Home Buying in Watertown>Question Details

Smr, Home Buyer in Easton, MA

Hi, what do you think is a reasonable interest rate for $400K with $80K down payment i.e 20% down payment?

Asked by Smr, Easton, MA Tue Aug 26, 2008

Is FHA better than Conventional in the above scenario i.e with 20% down payment? Can I get the rest of the money with my 62K income proofs.
thanks.

Help the community by answering this question:

Answers

7
6.25%, and conventional would be better, as FHA will have PMI even with 20% down.

I would love to help. Email me!

martytheloanofficer@gmx.us

marty

I am online now!
0 votes Thank Flag Link Fri Aug 29, 2008
With regards to your 8/28/2008 response and question. This is for a single owner occupied residence? If so I believe your investment will be better secured with a conventional fixed rate. Depending on the purchase price and use of the property you are looking at will determine if you want to show proof of funds with your incomes combined or individual.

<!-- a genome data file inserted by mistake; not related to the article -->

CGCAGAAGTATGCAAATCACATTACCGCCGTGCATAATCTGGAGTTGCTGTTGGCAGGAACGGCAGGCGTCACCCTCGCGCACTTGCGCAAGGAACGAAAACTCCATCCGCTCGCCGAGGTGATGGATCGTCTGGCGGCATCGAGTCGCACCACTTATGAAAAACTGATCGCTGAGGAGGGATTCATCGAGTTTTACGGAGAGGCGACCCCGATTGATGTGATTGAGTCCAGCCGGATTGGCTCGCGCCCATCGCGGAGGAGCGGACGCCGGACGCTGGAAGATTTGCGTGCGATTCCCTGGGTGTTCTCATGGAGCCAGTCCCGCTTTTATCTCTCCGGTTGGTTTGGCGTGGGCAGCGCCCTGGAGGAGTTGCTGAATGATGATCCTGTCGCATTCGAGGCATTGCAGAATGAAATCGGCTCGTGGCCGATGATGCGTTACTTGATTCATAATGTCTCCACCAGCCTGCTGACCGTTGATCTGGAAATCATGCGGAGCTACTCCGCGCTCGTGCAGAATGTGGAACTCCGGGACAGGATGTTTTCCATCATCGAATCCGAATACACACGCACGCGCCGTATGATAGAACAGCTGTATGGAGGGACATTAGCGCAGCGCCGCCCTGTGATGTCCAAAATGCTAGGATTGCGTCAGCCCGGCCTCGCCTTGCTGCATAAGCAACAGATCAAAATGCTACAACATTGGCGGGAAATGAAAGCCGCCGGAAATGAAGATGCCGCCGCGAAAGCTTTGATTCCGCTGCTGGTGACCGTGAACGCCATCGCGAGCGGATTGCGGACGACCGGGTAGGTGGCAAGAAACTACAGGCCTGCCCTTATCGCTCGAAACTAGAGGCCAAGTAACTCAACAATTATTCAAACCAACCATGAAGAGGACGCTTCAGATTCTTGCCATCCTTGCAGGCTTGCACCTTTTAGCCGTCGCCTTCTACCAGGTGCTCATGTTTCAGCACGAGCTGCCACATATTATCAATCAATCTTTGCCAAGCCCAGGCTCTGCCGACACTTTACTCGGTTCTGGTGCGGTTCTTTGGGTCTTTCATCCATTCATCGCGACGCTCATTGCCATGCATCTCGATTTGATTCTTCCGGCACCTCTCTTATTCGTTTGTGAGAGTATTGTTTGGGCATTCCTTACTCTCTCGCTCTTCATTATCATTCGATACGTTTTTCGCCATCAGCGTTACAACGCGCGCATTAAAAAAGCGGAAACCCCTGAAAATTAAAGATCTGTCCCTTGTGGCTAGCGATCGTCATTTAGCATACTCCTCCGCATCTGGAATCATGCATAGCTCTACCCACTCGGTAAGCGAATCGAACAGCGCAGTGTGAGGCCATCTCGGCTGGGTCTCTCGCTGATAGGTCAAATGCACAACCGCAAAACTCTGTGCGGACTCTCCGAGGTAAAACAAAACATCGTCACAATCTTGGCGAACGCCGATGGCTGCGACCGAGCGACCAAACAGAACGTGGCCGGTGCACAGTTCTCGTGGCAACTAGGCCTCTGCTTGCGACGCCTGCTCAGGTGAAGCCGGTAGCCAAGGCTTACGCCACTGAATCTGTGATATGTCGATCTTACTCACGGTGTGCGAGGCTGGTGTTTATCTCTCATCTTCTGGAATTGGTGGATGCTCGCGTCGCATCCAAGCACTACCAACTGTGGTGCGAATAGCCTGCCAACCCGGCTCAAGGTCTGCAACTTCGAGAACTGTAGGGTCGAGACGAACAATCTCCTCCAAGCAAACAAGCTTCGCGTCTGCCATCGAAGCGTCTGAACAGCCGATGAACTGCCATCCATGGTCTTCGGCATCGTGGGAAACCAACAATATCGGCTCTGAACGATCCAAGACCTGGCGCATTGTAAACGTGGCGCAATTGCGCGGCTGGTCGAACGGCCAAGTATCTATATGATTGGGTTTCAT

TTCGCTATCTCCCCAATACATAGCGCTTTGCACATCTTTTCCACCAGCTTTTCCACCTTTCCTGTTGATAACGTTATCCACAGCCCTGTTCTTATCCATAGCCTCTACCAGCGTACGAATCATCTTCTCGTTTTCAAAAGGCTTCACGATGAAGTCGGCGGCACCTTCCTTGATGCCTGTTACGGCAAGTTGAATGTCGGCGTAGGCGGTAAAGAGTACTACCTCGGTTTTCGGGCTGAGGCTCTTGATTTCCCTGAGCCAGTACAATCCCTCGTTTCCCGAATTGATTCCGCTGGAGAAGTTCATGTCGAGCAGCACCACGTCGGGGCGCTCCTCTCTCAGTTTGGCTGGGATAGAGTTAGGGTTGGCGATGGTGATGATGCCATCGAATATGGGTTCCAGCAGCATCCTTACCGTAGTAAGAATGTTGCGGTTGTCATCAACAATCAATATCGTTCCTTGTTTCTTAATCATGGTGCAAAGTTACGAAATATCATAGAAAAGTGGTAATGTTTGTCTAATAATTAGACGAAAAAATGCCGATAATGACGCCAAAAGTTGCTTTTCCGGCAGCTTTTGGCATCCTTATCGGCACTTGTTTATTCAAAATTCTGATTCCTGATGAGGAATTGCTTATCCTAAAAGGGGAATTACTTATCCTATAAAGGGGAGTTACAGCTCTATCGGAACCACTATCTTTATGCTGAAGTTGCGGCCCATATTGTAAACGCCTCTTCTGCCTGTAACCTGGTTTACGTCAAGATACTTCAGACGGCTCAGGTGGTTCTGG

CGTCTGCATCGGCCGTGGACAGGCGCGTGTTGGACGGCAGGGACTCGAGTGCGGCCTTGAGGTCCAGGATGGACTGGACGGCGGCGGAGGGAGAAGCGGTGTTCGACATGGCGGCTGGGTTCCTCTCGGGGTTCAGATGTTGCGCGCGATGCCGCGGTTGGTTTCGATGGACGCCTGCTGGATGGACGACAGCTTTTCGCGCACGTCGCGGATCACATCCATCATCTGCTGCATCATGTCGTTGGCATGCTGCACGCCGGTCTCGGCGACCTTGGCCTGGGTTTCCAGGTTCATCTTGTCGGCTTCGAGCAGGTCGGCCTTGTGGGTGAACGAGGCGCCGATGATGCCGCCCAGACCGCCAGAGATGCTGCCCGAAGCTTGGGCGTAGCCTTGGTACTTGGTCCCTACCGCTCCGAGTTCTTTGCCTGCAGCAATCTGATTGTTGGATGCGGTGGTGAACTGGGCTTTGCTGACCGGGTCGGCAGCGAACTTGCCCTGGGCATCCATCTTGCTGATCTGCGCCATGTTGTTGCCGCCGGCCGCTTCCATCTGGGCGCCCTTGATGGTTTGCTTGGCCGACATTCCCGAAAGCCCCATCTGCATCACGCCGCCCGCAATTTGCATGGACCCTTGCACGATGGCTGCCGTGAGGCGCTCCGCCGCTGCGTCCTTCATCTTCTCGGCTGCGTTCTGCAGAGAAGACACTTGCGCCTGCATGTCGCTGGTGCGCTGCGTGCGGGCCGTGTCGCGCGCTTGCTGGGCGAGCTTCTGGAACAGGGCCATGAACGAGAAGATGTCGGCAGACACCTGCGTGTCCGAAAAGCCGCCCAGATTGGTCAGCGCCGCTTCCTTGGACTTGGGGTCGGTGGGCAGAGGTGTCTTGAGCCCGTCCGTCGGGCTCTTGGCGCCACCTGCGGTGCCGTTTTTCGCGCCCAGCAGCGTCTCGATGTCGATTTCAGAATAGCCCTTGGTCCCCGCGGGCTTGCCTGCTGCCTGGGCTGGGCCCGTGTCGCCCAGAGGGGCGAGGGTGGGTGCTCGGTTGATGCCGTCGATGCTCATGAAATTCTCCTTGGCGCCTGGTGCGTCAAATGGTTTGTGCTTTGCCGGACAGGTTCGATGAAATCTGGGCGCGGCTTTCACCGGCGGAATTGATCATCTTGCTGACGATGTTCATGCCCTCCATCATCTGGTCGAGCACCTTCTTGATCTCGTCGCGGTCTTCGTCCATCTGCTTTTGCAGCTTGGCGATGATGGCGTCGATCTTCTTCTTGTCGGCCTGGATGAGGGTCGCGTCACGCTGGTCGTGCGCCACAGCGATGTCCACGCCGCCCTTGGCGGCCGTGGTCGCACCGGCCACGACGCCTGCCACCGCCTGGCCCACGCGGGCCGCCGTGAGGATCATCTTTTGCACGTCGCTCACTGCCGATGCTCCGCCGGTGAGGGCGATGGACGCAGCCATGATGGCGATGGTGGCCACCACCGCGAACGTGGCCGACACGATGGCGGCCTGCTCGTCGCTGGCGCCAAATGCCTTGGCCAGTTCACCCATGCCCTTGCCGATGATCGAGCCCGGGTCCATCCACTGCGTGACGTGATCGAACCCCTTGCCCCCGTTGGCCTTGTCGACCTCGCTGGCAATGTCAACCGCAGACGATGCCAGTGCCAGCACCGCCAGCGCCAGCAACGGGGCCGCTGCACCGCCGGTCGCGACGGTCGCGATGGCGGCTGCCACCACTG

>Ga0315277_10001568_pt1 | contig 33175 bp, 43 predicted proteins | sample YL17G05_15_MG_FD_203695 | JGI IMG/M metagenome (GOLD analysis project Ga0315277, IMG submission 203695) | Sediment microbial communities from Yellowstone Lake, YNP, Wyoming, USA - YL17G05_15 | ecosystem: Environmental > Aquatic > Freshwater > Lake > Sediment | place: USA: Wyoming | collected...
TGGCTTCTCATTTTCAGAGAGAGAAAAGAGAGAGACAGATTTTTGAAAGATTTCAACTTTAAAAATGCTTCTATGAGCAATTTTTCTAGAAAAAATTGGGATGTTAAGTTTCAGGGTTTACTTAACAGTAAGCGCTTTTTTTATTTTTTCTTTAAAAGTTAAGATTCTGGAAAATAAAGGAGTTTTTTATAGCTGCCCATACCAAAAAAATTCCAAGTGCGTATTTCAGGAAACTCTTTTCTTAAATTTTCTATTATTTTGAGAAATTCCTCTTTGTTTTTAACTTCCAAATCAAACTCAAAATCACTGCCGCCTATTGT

For example: Some properties my husband wants me on the note and others not. Placing a property into a corporation or LLC with only one of our incomes is a offensive move - i.e. if another property popsup later down the road.... Depends on our exposure and plans for each property (flip vs. keep).

However, I'm not a Lender or an Accountant and the rules have changed on the lenders home fronts. If you like I can recommend a few good banks and mortgage companies in the area. Call my office anytime and I would be happy to share some names and numbers.

-Karissa
See profile for details
0 votes Thank Flag Link Fri Aug 29, 2008
SMR,

If you are putting down 20% you don't need to worry about PMI lender paid or borrower paid. With a 20% down Payment FHA will almost never be the better option. In MA today a 30 year fixed rate around 6.375% is a fair price. If your or your wife's credit score are less than 720 that rate gets worse the lower the score.

As for credit pulls, multiple credit pulls while shopping for a mortgage do not negatively impact your credit score, as long as the previous credit pull was done within the last 45 days it counts as 1 inquiry.